I’m the first to admit it—I am not a fan of Ticketmaster. I certainly appreciate that they make it easier for me to buy tickets, yet I find their fees exorbitant. My frustration came to a boil on the Wednesday before Thanksgiving when I tried to buy four tickets to The Second City. Unbelievably (to me), the fees were more than the cost of a ticket (I could buy four and have paid for a fifth—yikes!).
To avoid such fees, I committed to go to the box office and purchase the fee-free tickets there. I headed down to the Carolina Theater on that cold, wet and windy Wednesday. I was shocked to see the three lines—all 20 people deep at the normally sleepy box office; reluctantly (and remembering my abhorrence of Ticketmaster), I vowed to wait and buy my tickets. Time ticked slowly by, as it is wont to do in line, as I inched forward. After about 15 minutes of waiting, a ticket agent announced, “All sold out. All shows!”
I watched the crowd disperse and found myself confused and alone at the theater. I was just on the Ticketmaster site and there were plenty of seats available for The Second City. I could think of no reason for a last-minute run (though people were starting their holiday shopping). I hesitantly approached the ticket window and tried to clarify that all shows were sold out. I was assured they were. Desperately, I whined, “So I can’t get tickets to Second City?”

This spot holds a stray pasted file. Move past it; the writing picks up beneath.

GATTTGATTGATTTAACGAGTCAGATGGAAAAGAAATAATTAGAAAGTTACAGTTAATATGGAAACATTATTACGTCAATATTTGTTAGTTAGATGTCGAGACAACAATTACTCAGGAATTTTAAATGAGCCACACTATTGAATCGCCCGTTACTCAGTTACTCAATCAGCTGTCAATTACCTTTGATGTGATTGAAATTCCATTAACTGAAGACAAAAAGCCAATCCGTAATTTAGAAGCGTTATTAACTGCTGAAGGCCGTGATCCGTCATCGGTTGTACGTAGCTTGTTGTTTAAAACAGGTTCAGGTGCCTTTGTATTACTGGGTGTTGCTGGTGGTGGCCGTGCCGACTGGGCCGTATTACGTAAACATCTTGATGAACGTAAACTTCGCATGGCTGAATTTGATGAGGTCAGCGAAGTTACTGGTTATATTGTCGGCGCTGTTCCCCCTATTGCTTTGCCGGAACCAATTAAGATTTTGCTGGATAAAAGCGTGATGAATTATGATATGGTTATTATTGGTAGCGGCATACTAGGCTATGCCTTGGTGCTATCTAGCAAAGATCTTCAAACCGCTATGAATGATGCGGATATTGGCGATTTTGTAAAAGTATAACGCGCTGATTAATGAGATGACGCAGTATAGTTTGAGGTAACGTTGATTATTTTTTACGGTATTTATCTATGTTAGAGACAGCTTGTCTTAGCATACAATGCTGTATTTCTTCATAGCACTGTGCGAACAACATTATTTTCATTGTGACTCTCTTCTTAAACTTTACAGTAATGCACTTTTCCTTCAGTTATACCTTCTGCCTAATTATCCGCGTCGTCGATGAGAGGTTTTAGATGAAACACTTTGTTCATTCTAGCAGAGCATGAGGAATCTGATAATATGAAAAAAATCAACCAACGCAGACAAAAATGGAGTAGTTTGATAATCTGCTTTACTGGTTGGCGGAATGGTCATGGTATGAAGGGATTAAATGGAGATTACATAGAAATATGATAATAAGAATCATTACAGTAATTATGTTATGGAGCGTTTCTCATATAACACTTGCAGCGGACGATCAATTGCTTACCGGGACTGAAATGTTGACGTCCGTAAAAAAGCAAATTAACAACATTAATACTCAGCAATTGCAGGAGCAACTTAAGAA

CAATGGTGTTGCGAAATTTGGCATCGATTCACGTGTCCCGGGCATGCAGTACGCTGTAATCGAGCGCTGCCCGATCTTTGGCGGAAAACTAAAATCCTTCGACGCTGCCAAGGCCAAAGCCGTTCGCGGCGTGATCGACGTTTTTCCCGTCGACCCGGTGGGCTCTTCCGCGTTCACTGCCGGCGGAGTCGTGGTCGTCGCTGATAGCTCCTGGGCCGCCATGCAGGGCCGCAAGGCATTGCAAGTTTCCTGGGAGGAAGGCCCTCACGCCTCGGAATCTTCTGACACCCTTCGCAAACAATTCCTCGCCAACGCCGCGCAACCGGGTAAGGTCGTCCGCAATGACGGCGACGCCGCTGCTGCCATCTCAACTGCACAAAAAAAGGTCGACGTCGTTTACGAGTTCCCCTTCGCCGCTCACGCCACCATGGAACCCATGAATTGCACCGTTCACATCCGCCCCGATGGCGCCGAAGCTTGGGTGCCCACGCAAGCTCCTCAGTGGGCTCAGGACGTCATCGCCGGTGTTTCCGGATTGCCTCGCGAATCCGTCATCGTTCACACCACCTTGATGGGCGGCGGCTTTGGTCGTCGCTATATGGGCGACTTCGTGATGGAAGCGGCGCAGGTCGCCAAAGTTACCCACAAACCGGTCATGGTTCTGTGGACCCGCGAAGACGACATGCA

The agent’s dour expression instantly brightened, and he said, “Sure you can.” The confusion must have been written all over my face. The agent explained that everyone else was in line for Dave Chappelle tickets which had gone on sale 20 minutes before I arrived and now all three Dave Chappelle shows were sold out.
Happily, I got my tickets with no “convenience fee” and went home tired, wet, but victorious.
On my way home, I contemplated on the vagaries and uncertainties of communication. I asked a question about all shows, in my mind including The Second City, and the clerk trying to be helpful answered the question about all shows limiting his universe to Dave Chappelle. That made sense from his perspective as everyone in line, except me, was there for Chappelle tickets.
How often in life does that happen? We are sure we are being clear with our question, but the person we are talking to hears a different question. We may believe we are explicit in our explanation, but somehow it is misinterpreted. This is not caused by malice but by the assumptions people naturally and inevitably make.
This part of human nature challenges educators. Teachers cannot simply say something and always expect students to understand. Students bring assumptions and preconceptions that may color what teachers are trying to communicate. As the quotation under my email signature states, “You see things as you are, not as they are.”
One of the many advantages of Duke School’s hands-on education is that students get to experience what they are learning rather than just hearing about it. Students are more likely to interpret experiences in a more objective way. They see as well as hear what we want them to learn. This experience makes the lesson more comprehensible as well as creating longer-lasting learning. Deeper and better learning sounds as good as avoiding ticket fees.
What could be clearer?